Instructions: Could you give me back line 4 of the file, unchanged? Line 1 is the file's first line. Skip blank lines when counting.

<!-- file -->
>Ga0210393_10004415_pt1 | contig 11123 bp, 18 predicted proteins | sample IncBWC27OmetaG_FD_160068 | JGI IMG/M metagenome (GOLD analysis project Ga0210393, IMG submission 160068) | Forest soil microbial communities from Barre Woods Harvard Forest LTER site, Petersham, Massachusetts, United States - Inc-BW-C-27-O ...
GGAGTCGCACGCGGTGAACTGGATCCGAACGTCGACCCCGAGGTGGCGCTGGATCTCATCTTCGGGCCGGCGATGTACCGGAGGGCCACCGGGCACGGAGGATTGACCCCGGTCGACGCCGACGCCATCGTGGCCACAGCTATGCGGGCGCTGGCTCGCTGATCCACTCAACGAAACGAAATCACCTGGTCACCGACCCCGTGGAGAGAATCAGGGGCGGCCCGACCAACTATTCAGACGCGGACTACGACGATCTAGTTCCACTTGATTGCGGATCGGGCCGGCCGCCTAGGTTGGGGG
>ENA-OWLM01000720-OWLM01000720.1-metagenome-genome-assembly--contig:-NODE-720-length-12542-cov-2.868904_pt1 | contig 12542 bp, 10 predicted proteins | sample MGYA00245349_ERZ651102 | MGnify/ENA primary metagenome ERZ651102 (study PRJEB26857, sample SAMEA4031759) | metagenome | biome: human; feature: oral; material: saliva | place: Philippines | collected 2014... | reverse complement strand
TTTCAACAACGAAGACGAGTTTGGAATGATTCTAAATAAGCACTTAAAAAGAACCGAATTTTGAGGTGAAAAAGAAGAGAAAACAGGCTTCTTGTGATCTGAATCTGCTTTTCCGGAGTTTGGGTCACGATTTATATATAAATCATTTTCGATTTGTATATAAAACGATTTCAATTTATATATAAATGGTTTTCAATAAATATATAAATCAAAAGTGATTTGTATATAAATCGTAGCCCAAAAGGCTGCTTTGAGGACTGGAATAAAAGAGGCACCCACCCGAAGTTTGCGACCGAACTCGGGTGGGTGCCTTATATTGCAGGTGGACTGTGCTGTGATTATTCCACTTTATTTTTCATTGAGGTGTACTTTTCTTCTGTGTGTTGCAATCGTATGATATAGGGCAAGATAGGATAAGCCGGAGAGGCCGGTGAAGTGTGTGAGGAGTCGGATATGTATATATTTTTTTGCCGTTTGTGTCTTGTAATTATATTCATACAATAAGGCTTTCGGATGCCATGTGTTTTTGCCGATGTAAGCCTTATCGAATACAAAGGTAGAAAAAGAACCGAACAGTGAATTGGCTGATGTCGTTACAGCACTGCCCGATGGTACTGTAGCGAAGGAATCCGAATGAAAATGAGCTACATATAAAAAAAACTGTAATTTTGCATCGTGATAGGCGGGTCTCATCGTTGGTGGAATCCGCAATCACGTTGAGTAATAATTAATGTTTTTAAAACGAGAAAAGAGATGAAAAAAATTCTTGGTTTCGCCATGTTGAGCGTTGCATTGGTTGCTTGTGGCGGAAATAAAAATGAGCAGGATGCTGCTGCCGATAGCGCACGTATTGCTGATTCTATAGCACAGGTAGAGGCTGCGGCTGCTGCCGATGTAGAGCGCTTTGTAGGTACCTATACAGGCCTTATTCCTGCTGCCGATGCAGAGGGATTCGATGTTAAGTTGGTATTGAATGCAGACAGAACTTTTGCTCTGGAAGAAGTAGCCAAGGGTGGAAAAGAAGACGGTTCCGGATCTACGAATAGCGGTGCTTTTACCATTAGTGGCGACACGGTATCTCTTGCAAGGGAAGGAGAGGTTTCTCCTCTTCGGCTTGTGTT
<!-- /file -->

TTTCAACAACGAAGACGAGTTTGGAATGATTCTAAATAAGCACTTAAAAAGAACCGAATTTTGAGGTGAAAAAGAAGAGAAAACAGGCTTCTTGTGATCTGAATCTGCTTTTCCGGAGTTTGGGTCACGATTTATATATAAATCATTTTCGATTTGTATATAAAACGATTTCAATTTATATATAAATGGTTTTCAATAAATATATAAATCAAAAGTGATTTGTATATAAATCGTAGCCCAAAAGGCTGCTTTGAGGACTGGAATAAAAGAGGCACCCACCCGAAGTTTGCGACCGAACTCGGGTGGGTGCCTTATATTGCAGGTGGACTGTGCTGTGATTATTCCACTTTATTTTTCATTGAGGTGTACTTTTCTTCTGTGTGTTGCAATCGTATGATATAGGGCAAGATAGGATAAGCCGGAGAGGCCGGTGAAGTGTGTGAGGAGTCGGATATGTATATATTTTTTTGCCGTTTGTGTCTTGTAATTATATTCATACAATAAGGCTTTCGGATGCCATGTGTTTTTGCCGATGTAAGCCTTATCGAATACAAAGGTAGAAAAAGAACCGAACAGTGAATTGGCTGATGTCGTTACAGCACTGCCCGATGGTACTGTAGCGAAGGAATCCGAATGAAAATGAGCTACATATAAAAAAAACTGTAATTTTGCATCGTGATAGGCGGGTCTCATCGTTGGTGGAATCCGCAATCACGTTGAGTAATAATTAATGTTTTTAAAACGAGAAAAGAGATGAAAAAAATTCTTGGTTTCGCCATGTTGAGCGTTGCATTGGTTGCTTGTGGCGGAAATAAAAATGAGCAGGATGCTGCTGCCGATAGCGCACGTATTGCTGATTCTATAGCACAGGTAGAGGCTGCGGCTGCTGCCGATGTAGAGCGCTTTGTAGGTACCTATACAGGCCTTATTCCTGCTGCCGATGCAGAGGGATTCGATGTTAAGTTGGTATTGAATGCAGACAGAACTTTTGCTCTGGAAGAAGTAGCCAAGGGTGGAAAAGAAGACGGTTCCGGATCTACGAATAGCGGTGCTTTTACCATTAGTGGCGACACGGTATCTCTTGCAAGGGAAGGAGAGGTTTCTCCTCTTCGGCTTGTGTT